Three Reasons To Support Self-Publishing

Stephen’s cautions from yesterday are well taken. Yet self-publishing need not be a solo act, and it’s a great way to escape a top-heavy industry with its bottom-line gatekeepers.
on Jun 14, 2013 · No comments


Yesterday Stephen offered three criticisms — let’s call them cautions — of self-publishing.

I’m grateful he asked me to rebut his article, but I’m also not sure how much rebuttal is actually needed. His cautions are well taken:

  1. That self-publishing not be done for selfish or prideful reasons
  2. That it shouldn’t be done totally alone, and
  3. Christian self-publishers ought to strive to out-quality the big guys.

Amen to that, says I.

All I will say is that Stephen seems to assume that self-publishing must be done by oneself. There are plenty of people in the Body of Christ who could offer their editing and design talents to Christian self-publishers and improve the whole field by doing so.

What I will offer are three reasons why Christians ought to support self-publishing, both as writers but also as readers. And since readers are not the primary addressees of this column, my suggestion to you is to support your brothers and sisters in the Body. Buy their books, electronic or otherwise. Read them. If they are good, spread the word. If not, be charitable but honest.

1. The Abuses of Industry

machinecogsThis first and most important reason goes like this: Before 1970, book publishers were fairly small affairs, interested in writers and in publishing work that would challenge. Work that was slightly different, or that would contribute to culture even if they wouldn’t sell a ton of copies. The industry was focused on finding new and interesting work, and it understood the importance of writers.

Then major corporations began buying up publishers and consolidating them. Today, all publishers (as with all media outlets) are owned by five multinational corporations.

This is not to rail against the evils of corporations. It is rather to note the historical changes in the book industry of the last forty years. Once upon a time (before 1970), publishers and agents existed to facilitate an exchange between readers and writers. The writer was the focus, the reader the goal.

Now more and more it seems that editors and agents are getting in the way of this process instead of helping it along. Forced to comply with a corporate bottom line, publishers are not picking up new and unique stories; instead, they tend to publish what they think are most likely to sell. They focus on books they think will be blockbusters; the rest get little promotion or attention. (Sometimes cover and copy designers haven’t even read the book when they work on it. Sometimes your editor is the only person at the publisher who will ever read more than a few pages.)

2. Indie Publishing is Thriving

Dean Wesley Smith ran the fifth largest publisher of science fiction and fantasy for several years and has been a published author for over 20 years, with over a hundred novels published. In his book Think Like a Publisher, he points out that “before 1950 or so, self-publishing was an accepted form of publishing. Only from 1950 to 2008 was it looked down upon.”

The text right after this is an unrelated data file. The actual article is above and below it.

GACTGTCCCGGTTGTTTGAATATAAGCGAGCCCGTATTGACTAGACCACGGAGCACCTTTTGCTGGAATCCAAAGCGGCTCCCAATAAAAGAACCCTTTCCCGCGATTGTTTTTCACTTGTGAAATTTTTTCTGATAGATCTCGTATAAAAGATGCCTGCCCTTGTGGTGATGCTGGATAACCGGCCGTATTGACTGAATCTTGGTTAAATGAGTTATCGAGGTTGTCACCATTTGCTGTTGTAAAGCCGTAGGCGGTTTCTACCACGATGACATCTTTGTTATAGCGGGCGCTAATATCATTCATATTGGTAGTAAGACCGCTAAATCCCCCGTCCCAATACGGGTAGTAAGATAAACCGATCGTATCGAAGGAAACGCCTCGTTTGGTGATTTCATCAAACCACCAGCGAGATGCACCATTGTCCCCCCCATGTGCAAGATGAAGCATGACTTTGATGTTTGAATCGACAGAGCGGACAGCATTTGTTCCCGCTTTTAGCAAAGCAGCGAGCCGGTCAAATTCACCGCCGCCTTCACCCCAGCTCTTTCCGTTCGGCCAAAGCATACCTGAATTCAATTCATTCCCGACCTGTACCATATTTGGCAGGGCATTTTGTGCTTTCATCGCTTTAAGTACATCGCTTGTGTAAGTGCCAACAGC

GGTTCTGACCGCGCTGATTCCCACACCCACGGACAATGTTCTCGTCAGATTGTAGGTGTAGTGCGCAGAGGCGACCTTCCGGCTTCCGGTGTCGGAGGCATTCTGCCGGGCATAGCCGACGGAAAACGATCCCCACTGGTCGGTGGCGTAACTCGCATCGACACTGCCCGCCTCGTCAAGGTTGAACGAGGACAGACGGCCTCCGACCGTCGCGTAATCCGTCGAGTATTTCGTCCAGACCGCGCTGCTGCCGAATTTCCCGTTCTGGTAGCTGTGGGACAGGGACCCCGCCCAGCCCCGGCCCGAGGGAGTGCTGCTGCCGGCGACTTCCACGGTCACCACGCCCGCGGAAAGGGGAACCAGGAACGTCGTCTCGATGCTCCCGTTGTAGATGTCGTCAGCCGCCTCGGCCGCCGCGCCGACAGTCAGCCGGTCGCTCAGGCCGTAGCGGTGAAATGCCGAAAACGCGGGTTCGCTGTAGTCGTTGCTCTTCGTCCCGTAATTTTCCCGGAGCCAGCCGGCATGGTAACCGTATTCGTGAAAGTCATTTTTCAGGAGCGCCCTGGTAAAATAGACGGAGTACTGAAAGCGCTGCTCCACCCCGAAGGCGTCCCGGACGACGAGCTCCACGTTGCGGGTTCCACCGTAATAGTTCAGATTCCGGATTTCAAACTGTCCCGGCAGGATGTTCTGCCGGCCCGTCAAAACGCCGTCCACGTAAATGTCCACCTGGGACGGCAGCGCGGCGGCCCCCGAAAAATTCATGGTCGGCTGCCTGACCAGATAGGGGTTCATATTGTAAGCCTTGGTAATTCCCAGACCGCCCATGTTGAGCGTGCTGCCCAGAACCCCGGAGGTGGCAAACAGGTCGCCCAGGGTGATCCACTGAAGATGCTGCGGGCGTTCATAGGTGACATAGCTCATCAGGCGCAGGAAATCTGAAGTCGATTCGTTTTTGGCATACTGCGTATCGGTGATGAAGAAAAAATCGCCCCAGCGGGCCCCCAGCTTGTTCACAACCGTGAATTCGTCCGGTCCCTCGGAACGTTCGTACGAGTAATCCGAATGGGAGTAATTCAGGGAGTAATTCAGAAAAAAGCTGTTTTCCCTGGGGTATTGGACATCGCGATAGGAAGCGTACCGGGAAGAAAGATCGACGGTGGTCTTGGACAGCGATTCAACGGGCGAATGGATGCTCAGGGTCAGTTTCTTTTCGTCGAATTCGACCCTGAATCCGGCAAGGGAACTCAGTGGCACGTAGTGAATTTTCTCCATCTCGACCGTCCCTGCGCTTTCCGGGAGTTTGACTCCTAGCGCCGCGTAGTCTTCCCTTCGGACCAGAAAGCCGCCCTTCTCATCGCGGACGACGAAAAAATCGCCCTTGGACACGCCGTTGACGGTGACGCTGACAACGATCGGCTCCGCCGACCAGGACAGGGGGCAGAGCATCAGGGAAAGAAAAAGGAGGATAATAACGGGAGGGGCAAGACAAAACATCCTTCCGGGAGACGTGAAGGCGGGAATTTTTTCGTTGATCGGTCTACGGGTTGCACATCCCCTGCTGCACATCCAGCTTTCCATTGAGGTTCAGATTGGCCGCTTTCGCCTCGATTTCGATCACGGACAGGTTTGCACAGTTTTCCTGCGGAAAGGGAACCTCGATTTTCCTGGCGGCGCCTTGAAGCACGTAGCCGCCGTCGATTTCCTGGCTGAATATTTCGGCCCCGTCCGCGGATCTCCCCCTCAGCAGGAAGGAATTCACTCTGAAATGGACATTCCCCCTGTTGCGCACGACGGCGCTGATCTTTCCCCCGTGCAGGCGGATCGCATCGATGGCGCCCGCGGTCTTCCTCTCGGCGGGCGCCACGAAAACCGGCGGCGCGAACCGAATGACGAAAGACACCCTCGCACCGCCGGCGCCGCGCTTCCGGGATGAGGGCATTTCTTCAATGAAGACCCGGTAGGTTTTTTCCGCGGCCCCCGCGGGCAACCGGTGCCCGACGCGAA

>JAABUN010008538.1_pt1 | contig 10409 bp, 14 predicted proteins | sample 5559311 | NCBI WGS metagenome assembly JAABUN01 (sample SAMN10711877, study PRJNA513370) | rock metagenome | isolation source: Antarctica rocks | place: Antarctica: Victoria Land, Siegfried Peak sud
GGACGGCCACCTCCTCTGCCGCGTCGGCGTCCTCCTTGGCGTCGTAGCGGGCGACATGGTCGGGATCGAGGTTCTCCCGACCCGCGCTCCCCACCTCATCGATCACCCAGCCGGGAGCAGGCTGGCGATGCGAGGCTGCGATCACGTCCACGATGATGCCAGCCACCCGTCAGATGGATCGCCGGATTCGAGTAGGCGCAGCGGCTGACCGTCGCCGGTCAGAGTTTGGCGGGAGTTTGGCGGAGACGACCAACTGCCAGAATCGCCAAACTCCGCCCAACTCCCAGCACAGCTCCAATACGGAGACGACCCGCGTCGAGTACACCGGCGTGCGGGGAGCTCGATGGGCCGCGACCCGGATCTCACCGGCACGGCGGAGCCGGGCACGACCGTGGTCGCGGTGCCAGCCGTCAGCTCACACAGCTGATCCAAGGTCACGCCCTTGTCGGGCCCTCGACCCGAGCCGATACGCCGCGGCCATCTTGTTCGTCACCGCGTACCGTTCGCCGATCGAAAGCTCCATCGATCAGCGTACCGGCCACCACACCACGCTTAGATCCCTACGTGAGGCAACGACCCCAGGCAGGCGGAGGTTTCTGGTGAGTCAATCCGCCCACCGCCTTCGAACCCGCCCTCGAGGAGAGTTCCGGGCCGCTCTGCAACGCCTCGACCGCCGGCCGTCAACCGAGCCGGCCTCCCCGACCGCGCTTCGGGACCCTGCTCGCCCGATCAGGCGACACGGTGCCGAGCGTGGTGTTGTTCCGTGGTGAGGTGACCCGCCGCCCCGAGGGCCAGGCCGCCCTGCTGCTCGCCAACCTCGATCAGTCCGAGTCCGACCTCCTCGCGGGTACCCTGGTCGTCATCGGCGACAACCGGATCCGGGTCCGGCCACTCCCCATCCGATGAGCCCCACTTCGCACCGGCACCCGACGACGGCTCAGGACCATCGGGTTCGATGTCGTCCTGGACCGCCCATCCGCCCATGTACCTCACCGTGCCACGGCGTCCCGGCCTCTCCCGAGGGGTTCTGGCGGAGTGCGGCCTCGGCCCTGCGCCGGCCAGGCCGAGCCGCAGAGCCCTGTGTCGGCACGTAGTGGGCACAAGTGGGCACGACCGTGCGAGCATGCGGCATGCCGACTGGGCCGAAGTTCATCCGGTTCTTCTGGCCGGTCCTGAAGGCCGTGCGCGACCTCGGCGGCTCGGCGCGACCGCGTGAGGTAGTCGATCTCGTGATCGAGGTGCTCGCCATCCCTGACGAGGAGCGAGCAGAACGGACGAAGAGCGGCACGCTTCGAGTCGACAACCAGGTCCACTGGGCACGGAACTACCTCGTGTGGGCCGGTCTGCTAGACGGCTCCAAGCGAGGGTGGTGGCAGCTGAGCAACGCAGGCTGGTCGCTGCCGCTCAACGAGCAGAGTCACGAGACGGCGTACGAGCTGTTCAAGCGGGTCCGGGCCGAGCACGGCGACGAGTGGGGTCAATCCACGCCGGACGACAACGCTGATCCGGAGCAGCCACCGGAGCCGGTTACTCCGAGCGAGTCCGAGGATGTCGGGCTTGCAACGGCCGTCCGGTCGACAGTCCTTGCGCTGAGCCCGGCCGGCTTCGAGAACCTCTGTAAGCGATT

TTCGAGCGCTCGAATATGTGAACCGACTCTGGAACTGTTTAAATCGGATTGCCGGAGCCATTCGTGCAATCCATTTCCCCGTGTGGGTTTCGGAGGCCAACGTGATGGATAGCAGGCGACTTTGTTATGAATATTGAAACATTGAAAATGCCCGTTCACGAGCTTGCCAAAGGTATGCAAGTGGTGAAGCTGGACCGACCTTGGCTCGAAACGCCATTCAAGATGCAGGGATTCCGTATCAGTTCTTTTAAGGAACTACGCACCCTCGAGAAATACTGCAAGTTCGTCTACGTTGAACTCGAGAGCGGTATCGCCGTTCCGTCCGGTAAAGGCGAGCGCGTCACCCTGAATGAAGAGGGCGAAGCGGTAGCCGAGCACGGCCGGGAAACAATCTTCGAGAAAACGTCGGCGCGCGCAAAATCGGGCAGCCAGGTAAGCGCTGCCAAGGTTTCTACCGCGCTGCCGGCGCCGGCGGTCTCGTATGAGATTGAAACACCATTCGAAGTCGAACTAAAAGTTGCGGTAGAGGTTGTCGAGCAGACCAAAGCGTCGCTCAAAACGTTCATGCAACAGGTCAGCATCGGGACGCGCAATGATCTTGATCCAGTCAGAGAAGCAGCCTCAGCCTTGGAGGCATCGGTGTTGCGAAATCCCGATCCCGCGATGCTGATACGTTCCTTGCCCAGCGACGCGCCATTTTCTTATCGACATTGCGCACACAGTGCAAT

James Patterson is convinced the publishing sky is falling, but a look at the numbers shows quite the opposite. 2012 was called the “Year of the Bookstore,” and it was so named because independent bookstores (those local stores not owned by Barnes and Noble, etc.) have been growing and expanding, a number of new ones opening their doors last year alone.

Just this year the major catalog from which bookstores order their books changed their catalog organization so that self-published books are eligible for the same discounts as, and appear side-by-side with, industry publishers. Before this, self-published books were segregated in their own catalog. That is, the last major obstacle to getting indie books into bookstores has just been removed.

Unless your book covers and blurbs look particularly amaturish to raise red flags, bookstores can no longer tell the difference. They will simply order what looks interesting, and what is selling well, regardless of where it came from.

3. Self-Publishing Gets Around the Gatekeepers

bookstoreAssuming a novel is good enough to be published (a good rule of thumb is that you are not ready to produce professional-level fiction before you have written a million words), assuming that you have a small amount of business sense and can get professional-looking covers done, self-publishing is a tremendous opportunity for the rebirth of fiction — Christian and otherwise.

It is a good chance to escape the fetters of story restrictions of all sorts, whether the pernicious “Christian” triad of Niceness, Niceness, and Niceness, or simply the opportunity to take a chance on a strange concept, a new plot structure, an odd story that wouldn’t fit within the narrow parameters of mainstream publishing.

The great thing about this new world of publishing is that everyone has a chance to test the market, and to know that eventually a book will sink or swim on its own qualities. And if those qualities are good (I dare not say perfect), readers will find it.

A. T. Ross is a freelance writer and independent novelist. He is the author of a number of online articles and five novels. His first novel, Pirate's Redemption, was published earlier this year, along with a collection of short stories, The Lost Mine and Other Tales. His second novel, the first in his epic fantasy series, will be released in November. You can find him at his blog.
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  1. Agree. This is an exciting time for writers and readers who are fed up with a hidebound and top-heavy conventional publishing system. Self-publishing puts power back in the hands of producers and consumers. It also enables a lot of yahoos to publish a lot of random trash, but the market will have a chance to regulate itself.